5 things Steve Morse learned about rock history

For 30 years, first as a freelancer and later as the Globe’s senior rock critic, Steve Morse has been on a first-name basis with the likes of Mick Jagger and Jimmy Buffett. Since leaving the paper in 2005, Morse has remained a man about town - and usually the last one standing at last call.

His latest endeavor was a labor of love suited to his expertise. A year and a half in the making, Morse’s “Rock History’’ is a new course for Berklee Music, Berklee College of Music’s online extension school that’s open to the public. In addition to teaching the class, Morse developed the syllabus and interviewed some of rock’s key players (Aerosmith’s Joe Perry, R.E.M.’s Mike Mills, the Grateful Dead’s Bob Weir).

To preview the course’s launch on April 2, we recently quizzed Morse on five things he learned from working on the project.


1. “Bob Dylan’s famous protest song ‘Blowin’ in the Wind’ was adapted from a traditional slave melody.’’

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2. “The Ramones helped ignite the punk scene in England, rather than the other way around, as often believed. When the Ramones played London in 1976, Paul Simonon of the Clash told Johnny Ramone that the Clash weren’t ready yet. Johnny said, ‘Wait until you see us. We stink, we’re lousy, we can’t play. Just get out there and do it.’ ’’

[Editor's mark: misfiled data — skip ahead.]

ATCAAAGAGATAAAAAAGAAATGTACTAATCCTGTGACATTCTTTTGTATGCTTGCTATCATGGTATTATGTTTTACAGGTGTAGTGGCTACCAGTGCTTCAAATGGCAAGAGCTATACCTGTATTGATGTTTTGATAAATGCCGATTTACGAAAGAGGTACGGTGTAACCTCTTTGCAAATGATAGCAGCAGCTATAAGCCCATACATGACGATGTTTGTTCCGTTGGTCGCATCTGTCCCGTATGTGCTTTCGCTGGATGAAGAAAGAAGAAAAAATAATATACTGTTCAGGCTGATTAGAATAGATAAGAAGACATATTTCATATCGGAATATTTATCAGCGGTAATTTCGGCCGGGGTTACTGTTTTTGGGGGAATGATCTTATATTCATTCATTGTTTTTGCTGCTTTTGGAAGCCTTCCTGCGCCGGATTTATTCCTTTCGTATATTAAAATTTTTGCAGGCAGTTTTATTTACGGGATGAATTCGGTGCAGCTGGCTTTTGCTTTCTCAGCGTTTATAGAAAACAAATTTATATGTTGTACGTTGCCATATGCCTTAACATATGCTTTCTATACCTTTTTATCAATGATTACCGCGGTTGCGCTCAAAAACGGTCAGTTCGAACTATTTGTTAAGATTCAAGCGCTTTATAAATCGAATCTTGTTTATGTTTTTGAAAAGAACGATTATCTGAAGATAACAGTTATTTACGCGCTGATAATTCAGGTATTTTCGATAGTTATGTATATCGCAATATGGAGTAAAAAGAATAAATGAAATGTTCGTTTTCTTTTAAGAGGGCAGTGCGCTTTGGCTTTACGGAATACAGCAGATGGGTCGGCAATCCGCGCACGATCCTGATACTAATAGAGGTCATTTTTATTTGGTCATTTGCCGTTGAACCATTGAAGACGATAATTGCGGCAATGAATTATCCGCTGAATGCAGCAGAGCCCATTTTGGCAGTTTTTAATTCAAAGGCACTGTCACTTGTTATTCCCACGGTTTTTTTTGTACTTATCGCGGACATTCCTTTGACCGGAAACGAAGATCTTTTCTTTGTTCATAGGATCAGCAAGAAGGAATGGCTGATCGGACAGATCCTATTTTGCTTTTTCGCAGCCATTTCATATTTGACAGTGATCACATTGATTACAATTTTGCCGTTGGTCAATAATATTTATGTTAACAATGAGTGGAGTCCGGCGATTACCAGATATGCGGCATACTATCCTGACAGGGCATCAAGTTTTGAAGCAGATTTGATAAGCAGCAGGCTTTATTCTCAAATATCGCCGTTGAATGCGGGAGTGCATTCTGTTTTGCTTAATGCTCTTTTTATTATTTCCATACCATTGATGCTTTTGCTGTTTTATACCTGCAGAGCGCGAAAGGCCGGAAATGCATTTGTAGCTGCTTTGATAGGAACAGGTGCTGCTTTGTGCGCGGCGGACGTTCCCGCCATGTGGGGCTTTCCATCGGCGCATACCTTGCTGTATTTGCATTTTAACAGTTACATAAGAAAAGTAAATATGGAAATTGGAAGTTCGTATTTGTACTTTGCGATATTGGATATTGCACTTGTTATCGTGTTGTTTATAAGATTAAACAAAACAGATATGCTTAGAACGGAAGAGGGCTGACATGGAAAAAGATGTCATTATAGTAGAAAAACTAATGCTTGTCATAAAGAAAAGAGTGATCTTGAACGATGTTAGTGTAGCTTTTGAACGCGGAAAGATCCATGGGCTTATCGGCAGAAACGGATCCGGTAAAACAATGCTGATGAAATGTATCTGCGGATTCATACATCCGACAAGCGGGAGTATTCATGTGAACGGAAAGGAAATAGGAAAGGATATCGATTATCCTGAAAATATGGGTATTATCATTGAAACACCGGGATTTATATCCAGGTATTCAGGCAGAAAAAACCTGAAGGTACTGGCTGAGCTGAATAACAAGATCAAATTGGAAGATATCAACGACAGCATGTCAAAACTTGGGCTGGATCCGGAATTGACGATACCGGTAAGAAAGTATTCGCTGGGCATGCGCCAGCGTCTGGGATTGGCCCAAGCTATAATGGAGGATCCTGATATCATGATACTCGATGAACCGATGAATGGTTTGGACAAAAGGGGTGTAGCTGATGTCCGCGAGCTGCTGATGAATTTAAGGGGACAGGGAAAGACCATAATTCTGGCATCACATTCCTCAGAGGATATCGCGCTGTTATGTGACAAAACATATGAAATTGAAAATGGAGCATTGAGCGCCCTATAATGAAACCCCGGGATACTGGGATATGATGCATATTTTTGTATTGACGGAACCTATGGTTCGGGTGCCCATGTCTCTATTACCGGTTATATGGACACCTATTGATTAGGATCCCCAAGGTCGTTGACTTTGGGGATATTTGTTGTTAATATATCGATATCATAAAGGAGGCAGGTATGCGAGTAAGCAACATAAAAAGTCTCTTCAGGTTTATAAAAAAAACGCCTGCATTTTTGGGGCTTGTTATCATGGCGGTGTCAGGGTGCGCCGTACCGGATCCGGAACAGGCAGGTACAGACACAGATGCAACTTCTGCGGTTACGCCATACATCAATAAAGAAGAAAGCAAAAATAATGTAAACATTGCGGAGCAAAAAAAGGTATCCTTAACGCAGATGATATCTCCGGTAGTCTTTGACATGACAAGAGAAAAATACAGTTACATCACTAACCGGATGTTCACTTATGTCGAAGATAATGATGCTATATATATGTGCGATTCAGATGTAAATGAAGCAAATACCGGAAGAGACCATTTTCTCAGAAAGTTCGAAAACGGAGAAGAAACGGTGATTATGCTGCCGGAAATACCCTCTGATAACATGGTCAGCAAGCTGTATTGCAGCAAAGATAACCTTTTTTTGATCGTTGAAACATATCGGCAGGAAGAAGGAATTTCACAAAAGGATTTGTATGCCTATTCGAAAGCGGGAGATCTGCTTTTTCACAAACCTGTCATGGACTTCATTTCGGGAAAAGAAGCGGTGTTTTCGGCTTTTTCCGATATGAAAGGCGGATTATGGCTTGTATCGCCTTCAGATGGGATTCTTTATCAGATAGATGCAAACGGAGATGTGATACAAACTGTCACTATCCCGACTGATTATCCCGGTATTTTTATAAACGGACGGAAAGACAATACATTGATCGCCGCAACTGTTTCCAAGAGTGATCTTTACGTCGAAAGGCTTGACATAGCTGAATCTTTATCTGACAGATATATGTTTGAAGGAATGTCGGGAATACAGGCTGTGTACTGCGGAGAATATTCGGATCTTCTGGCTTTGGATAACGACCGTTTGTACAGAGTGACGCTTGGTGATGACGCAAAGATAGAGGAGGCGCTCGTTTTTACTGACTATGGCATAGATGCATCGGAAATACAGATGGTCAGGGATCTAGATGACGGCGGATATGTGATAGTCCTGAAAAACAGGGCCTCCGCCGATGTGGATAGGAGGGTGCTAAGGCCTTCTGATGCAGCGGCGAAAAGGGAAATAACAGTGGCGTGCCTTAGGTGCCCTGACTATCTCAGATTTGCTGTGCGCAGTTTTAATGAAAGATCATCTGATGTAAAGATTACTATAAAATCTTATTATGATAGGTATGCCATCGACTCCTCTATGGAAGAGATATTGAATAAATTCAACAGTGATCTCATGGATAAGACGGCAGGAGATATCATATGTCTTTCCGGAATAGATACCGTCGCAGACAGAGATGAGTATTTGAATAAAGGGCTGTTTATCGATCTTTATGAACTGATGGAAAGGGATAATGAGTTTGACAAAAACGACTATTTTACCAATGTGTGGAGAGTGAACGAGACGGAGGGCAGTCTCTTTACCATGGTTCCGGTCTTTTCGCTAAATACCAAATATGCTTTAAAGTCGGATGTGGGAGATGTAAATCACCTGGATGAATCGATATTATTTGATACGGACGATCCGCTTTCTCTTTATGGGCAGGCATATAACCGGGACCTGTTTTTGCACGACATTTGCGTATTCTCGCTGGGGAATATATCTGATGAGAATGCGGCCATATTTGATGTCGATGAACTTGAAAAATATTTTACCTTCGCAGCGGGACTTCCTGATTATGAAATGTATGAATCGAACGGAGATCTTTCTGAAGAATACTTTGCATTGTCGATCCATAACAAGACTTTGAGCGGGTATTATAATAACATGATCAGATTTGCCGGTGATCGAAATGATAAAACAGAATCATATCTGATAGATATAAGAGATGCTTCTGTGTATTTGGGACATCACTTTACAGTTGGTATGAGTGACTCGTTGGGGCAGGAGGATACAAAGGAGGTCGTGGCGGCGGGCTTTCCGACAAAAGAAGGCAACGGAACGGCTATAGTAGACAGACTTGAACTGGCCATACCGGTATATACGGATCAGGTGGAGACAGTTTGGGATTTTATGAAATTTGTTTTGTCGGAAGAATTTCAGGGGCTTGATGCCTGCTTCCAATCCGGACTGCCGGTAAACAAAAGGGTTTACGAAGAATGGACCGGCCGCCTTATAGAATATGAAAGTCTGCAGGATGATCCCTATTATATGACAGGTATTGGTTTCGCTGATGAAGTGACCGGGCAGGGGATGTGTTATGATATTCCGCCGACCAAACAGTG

3. “The Beatles, before signing with EMI, were turned down by Decca Records. Decca boss Dick Rowe told Beatles manager Brian Epstein: ‘Guitar bands are on the way out, Mr. Epstein.’ Decca then got lucky when George Harrison suggested they sign the Rolling Stones, which they did.’’

4. “Jimi Hendrix lived and performed with the Isley Brothers for a couple of years in New Jersey. Then known as Jimmy James, he created his intro riff for ‘Voodoo Chile’ while listening to one of the brothers try to start a sputtering lawn mover on the front lawn. Jimi was in the window with his guitar and copied the sound.’’

5. “When Tipper Gore started her rock-censorship campaign with the Parents Music Resource Center (PRMC) in the mid-’80s, she and her team devised the ‘Filthy Fifteen,’ meaning priority songs that should be censored. Cyndi Lauper’s ‘She Bop’ was on the list. Seriously?’’